Hope, and perhaps also reinforcements, given the potential of strong AI. Wednesday’s session on ‘The ethical side of AI’ offered a practical guide to working with artificial intelligences – and understanding the perspective of regulators. “Computers cannot be wrong; they can only do what you ask,” said Tony Fish, founder, AMF Ventures. AI is a system, not a finite piece of technology, the panel agreed, and the people behind the technology hold the liability. “Algorithms have parents,” Clara Durodie, founder and chief executive, Cognitive Finance, reminded us. “Do ask the hard questions at the point of buying an AI system,” Durodie added. Explainability is key, panellists suggested, but it’s less about explaining precisely how an AI tool came up with a specific recommendation than understanding the broader framework for the decision, including the data inputs.
After all that, how on earth do we secure the future state? On Thursday morning, Cyber Security Capital’s Frankland detailed a wide range of cybersecurity and related threats, and reached a reassuring, if perhaps surprising, conclusion. To secure the future state, with all of its reliance on new technologies, we should look after our people. “We need to be investing, training, having the career pivots. Technology offers quick wins, but it makes sense in the long term to focus on the people,” she said. We need our people to be both clever enough to manage strong AI, and motivated.
Will we be ready for 2030? In the closing ‘fireside chat’, ConsenSys’ Lubin seemed to think we are giving ourselves a strong chance: “This is an exquisite, beautifully curated experience up here. I think it’s incredibly encouraging that the finance industry is exposed to this sort of innovative thinking.”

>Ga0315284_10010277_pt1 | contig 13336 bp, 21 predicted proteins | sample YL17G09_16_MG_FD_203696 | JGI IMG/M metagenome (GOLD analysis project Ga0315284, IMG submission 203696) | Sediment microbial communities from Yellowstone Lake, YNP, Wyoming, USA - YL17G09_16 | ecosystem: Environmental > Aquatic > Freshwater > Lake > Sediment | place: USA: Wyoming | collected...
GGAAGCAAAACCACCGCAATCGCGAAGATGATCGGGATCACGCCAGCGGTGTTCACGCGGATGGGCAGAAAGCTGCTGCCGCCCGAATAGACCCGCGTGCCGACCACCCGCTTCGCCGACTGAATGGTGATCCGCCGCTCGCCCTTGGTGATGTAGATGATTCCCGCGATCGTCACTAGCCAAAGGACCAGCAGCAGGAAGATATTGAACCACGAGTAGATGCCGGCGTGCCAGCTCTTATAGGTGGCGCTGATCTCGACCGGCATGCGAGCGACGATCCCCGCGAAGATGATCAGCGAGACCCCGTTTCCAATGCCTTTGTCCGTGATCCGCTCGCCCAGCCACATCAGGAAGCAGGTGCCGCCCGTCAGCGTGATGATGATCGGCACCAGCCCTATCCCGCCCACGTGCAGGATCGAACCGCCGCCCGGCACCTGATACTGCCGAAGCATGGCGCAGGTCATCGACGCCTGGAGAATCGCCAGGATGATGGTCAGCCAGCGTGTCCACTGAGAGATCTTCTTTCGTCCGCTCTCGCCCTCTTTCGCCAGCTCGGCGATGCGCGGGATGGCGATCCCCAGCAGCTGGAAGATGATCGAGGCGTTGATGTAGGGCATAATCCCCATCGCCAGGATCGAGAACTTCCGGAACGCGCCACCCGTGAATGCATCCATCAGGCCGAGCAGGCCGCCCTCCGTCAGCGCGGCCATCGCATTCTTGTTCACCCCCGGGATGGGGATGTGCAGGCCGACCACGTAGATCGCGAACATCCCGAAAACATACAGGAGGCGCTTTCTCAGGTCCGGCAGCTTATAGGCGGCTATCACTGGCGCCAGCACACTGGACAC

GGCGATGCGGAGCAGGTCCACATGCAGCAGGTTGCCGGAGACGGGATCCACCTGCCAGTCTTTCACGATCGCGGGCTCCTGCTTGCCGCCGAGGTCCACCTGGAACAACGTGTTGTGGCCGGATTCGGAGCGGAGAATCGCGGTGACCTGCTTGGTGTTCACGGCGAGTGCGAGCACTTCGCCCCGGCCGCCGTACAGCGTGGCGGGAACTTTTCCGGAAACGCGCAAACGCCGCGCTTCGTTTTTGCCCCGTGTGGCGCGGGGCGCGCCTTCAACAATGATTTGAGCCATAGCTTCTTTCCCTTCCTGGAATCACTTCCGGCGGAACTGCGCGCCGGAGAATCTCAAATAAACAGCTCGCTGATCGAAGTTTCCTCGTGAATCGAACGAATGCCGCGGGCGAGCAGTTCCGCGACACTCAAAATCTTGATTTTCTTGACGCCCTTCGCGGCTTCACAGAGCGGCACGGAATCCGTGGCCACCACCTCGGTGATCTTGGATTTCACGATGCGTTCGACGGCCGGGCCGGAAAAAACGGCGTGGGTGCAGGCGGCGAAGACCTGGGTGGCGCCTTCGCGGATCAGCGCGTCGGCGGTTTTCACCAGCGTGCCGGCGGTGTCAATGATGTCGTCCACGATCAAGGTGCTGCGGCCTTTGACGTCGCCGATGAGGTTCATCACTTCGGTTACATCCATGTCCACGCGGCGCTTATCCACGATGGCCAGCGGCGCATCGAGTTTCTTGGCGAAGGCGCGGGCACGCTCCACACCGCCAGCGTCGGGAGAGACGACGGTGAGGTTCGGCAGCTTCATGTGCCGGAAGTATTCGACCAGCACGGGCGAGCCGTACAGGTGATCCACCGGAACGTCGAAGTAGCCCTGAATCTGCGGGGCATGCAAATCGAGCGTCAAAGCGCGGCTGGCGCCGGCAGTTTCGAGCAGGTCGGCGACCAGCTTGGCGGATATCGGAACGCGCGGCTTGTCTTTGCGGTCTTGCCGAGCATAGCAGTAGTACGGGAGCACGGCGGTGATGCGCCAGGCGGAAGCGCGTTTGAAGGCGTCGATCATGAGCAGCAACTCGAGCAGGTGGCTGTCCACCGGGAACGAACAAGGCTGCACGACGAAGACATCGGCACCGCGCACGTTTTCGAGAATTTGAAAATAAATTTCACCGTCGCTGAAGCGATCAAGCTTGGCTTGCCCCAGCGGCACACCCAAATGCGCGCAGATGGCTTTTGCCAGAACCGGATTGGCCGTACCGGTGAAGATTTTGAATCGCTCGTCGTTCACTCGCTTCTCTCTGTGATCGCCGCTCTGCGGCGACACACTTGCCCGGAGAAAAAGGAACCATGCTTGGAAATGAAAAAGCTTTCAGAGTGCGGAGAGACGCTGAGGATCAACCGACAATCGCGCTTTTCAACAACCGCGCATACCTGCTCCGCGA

And that concluded Sibos 2018’s comprehensive introduction to 2030. We’d had ‘Sensemaker’ sessions every lunchtime, and in the late afternoon, ‘Curated Networking’, at which the day’s speakers were available for further discussion. In the closing moments, as if to remind us that we should be preparing for Sibos 2019 before Sibos 2031, Innotribe bowed out of Sydney to the sound of ‘London Calling’ by The Clash.
A look at the future of money
The popular ‘Future of Money’ session at Sibos 2018 began with a hand-drawn animation. We watched as ‘Miss Tech’ entered the traditionally product-centric world of financial advice and, via the use of data, moved it towards an ‘experience consumption’ approach, thereby growing first share of mind, and in due course, share of wallet. In the digital economy, “We no longer think about buying products, but about consuming experiences,” said moderator Udayan Goyal, co-founder, Apis Partners.